First thing this morning we checked on Pecker, picked him up and took him into the garden; sat with him and gave him his medication. His comb was still a little blue. There was a little shiver. We returned him back to the rabbit hutch; he stood up, looked around; his gurgling seemed a little less intense. I could see him from the kitchen while I prepared breakfast. We kept the lid open so he could look out. I even thought he seemed at ease listening to the morning household noises.
It was unusual to have rooster looking at me in the kitchen. The cats wandered around, quite in their own world. Remembering the vet’s instructions, we left him quietly and went about the day’s chores. We also had to go to the airport too pick up our daughter. In all, we were happy that he was standing; was comfortable and warm – he eve began to peck at some food and began making some faint crowing noises. He would sleep until we returned and then we would take him back into the garden for another look around.
Poor Pecker was not to see his beloved garden again. Poor Pecker didn’t make it – he left us while we were gone. I began to cry. Colin wrapped him up in the red blanket which had kept him so warm two nights ago. He found an old disused worm-farm box and gently placed him in it. He buried him at the bottom of the garden near the purple irises.
He was the friendliest rooster – enjoy the garden, Pecker. Our backyard view today is basked in sunshine. It is a tribute to all the pets who bring sunshine into our lives; who love us unreservedly; who make our lives rich by their constant companionship.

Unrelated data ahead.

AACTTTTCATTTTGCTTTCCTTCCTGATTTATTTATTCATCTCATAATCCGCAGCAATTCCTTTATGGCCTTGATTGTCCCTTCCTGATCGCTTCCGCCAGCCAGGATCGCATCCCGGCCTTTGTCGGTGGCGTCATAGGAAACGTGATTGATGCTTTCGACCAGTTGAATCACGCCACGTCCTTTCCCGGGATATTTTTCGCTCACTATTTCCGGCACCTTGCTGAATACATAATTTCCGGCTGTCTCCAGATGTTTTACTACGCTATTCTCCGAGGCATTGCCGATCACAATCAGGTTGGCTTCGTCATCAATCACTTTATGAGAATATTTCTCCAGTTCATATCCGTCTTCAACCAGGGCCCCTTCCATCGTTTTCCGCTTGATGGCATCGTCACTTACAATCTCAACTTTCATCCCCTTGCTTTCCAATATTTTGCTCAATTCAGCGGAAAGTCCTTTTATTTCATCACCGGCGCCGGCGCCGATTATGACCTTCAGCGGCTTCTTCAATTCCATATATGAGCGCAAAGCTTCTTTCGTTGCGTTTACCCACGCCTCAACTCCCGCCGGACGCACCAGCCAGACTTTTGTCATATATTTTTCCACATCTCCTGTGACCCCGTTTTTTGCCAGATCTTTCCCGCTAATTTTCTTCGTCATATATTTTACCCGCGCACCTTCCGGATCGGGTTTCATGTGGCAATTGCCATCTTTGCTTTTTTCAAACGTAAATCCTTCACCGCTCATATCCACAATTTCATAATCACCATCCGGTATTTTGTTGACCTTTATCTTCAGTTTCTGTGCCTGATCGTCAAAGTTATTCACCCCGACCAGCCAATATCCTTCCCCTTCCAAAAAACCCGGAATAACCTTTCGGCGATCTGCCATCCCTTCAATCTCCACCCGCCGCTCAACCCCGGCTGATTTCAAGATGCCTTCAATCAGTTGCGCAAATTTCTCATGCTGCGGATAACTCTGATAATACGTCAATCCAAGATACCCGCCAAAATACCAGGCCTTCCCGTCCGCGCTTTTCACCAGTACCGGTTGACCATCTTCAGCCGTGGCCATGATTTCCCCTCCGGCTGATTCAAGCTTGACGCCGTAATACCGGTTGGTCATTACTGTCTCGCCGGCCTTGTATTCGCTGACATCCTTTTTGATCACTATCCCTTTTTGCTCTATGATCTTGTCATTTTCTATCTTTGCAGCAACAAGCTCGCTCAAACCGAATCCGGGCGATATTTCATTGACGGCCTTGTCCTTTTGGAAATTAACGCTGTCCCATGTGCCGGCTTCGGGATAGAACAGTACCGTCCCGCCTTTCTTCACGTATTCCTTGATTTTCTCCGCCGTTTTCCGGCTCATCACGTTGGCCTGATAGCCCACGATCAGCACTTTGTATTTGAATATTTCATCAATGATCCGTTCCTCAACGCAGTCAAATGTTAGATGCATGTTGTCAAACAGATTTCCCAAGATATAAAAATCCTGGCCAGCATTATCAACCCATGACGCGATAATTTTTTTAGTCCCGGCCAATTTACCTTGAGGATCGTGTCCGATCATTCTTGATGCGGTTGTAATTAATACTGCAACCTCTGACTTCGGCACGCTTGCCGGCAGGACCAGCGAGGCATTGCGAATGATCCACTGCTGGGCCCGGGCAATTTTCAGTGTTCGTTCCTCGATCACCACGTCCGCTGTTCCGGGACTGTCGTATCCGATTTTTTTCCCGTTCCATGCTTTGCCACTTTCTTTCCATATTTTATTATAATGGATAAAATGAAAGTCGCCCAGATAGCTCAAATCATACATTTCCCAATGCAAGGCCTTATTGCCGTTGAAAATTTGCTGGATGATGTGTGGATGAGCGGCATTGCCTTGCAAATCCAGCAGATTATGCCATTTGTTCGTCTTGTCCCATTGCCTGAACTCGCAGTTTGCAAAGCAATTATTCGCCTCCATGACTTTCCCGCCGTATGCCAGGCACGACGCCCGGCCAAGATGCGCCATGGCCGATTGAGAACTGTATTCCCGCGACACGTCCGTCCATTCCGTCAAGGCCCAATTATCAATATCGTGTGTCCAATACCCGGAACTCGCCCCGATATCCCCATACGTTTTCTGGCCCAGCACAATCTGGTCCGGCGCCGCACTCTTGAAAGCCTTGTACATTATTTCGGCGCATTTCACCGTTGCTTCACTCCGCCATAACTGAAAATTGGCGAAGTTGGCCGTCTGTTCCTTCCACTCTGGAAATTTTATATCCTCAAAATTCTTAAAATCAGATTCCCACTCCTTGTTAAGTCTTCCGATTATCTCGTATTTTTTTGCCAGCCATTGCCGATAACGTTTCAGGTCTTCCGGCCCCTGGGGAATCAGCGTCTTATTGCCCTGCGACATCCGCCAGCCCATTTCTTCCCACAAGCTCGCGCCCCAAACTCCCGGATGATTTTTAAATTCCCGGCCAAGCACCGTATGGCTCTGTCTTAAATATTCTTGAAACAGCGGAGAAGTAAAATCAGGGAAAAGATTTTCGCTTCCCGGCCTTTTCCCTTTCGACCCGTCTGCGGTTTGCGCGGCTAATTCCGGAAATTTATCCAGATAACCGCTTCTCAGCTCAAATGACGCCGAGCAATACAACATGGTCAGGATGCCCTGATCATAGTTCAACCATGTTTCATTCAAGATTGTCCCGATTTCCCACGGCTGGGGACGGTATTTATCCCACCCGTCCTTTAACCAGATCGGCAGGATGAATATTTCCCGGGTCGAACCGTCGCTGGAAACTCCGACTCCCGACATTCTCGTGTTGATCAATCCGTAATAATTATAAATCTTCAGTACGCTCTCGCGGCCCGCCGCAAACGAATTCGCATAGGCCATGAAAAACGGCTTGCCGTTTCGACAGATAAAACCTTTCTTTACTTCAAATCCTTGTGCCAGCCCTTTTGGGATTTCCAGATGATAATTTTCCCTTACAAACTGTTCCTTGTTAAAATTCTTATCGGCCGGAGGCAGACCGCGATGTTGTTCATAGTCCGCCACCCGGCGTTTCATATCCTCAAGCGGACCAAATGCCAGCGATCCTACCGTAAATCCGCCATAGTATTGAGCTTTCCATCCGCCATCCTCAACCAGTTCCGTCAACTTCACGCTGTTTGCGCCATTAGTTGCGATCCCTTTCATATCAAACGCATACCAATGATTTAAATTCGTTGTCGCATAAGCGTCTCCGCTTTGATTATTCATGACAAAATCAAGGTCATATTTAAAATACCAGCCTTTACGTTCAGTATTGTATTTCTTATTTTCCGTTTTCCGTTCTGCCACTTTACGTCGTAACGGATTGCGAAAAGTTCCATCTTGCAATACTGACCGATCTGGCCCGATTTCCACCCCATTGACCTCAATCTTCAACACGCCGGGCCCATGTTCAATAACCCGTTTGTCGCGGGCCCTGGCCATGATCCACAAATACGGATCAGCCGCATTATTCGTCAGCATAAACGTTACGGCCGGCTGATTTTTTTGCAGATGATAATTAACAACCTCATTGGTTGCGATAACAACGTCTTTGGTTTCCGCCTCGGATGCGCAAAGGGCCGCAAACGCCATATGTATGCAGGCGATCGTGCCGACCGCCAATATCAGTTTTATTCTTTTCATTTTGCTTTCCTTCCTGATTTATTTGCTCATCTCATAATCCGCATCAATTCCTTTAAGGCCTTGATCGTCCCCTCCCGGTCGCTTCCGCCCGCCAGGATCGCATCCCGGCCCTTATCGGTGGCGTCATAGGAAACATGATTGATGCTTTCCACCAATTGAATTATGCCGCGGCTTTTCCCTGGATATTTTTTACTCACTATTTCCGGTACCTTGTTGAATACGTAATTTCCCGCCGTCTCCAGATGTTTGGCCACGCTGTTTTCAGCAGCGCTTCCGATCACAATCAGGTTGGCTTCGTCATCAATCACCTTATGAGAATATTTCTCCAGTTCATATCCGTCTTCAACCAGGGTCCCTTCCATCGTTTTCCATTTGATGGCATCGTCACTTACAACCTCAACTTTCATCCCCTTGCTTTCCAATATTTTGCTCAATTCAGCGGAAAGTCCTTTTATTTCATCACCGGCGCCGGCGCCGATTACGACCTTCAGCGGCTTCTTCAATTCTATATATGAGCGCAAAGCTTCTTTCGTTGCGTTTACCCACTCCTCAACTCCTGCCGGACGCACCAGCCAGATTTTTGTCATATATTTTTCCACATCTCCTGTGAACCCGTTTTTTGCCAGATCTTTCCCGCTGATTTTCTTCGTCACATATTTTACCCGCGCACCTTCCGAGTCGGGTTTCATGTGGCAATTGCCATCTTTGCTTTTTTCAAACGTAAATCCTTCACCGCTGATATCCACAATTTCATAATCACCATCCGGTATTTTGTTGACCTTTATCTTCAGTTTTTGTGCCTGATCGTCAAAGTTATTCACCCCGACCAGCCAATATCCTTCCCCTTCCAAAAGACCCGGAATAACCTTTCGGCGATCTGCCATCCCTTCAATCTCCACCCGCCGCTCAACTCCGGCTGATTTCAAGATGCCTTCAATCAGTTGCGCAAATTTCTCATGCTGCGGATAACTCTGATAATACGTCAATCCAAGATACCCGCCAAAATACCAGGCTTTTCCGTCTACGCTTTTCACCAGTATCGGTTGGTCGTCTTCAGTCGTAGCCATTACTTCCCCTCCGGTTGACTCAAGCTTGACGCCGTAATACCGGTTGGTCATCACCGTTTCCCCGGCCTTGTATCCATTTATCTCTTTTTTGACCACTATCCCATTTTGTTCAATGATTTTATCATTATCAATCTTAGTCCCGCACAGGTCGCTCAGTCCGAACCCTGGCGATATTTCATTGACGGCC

Poor Pecker the Plymouth Rock rooster is very sick. After consulting the vet – he was such a calm and cooperative boy, she informed us that he had a trachea virus which may or may not have reached his lungs. We had done the right thing and kept him isolated and warm over night. She gave him antibiotics and instructed us to administer the liquid twice a day for five days and to let her know if he was not much better in three days.
He is still resting in his hutch in the laundry. I hope he returns to his healthy self.
Meanwhile, we have been offered a new chicken house from our next door neighbour. It is painted duck egg blue with windows and a gabled roof. Colin, with the help of his dad and uncle and anyone else who was about spent the day dismantling it.
Fingers crossed for Pecker! Enjoy today’s back deck evening view. Take care.
Pecker the Plymouth Rock is sick. When we let all the chickens out this afternoon for a quick run, he didn’t sound too good. His breathing was “gurgling” and he did not seem his sprightly self.
Just lately he has allowed us to pick him up and give him a quick cuddle and a pat. He walks beside us in the garden and has become very friendly, especially since we returned from Italy.
We did a little bit of research and after phoning the vet – I’ve never taken a rooster to the veterinarian – we found out that roosters can get chest infections. Luckily for him, Colin had begun to bring over the rabbit hutch which we have inherited from our new neighbour, so we thought, poor Pecker, you know what, the night time temperature will drop to around 5 degrees C so let’s bring him into the house for the night!
Pecker had a good night. He is still “gurgling” but he was warm – now it’s off to the vet.